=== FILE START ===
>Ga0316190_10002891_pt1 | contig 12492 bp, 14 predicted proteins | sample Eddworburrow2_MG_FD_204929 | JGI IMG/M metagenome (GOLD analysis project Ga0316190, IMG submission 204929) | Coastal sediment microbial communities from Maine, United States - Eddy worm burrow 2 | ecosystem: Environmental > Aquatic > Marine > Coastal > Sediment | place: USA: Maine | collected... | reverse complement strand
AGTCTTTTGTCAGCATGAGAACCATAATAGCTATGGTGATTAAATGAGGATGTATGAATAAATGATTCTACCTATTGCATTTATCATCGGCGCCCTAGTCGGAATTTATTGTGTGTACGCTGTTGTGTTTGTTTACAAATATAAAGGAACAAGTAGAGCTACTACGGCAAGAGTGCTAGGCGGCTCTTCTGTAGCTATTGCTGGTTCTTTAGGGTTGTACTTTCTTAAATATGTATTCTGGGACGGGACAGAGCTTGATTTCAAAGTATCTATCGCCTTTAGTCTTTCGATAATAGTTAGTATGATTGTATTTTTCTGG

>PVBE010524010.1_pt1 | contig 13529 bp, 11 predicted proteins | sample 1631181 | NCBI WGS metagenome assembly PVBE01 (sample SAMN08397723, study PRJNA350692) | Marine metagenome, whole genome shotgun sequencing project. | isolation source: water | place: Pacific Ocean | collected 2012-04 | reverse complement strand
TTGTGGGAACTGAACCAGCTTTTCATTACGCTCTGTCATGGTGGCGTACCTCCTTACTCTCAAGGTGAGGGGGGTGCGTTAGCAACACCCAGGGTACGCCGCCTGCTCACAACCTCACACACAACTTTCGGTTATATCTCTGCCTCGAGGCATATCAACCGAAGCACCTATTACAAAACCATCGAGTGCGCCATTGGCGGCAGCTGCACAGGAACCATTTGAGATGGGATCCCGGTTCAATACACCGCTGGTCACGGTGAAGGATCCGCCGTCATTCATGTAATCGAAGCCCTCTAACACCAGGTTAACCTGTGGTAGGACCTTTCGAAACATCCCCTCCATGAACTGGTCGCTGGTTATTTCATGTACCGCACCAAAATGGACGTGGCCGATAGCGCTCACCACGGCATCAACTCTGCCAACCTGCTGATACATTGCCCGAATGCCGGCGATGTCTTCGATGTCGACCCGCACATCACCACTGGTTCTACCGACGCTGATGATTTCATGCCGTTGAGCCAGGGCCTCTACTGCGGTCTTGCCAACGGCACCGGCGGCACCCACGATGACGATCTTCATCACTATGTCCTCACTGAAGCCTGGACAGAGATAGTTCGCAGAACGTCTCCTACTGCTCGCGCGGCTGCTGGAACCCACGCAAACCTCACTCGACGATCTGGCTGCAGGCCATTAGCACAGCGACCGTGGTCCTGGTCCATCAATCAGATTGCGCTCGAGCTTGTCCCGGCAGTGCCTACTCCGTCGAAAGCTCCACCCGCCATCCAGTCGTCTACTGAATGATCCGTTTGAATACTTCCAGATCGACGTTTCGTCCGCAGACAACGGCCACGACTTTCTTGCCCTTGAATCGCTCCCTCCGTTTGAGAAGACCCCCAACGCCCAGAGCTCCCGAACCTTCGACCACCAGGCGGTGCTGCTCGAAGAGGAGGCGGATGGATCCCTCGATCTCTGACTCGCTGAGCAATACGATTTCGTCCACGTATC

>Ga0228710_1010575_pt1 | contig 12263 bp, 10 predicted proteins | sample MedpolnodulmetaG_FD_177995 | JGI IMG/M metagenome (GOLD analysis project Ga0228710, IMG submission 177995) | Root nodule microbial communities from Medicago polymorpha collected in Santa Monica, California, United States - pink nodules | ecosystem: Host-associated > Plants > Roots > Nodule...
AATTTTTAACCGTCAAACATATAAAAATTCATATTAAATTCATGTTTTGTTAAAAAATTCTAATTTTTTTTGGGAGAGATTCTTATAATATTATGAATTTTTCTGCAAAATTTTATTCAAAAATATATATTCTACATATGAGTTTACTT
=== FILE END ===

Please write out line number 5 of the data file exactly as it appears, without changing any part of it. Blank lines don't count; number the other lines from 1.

>Ga0228710_1010575_pt1 | contig 12263 bp, 10 predicted proteins | sample MedpolnodulmetaG_FD_177995 | JGI IMG/M metagenome (GOLD analysis project Ga0228710, IMG submission 177995) | Root nodule microbial communities from Medicago polymorpha collected in Santa Monica, California, United States - pink nodules | ecosystem: Host-associated > Plants > Roots > Nodule...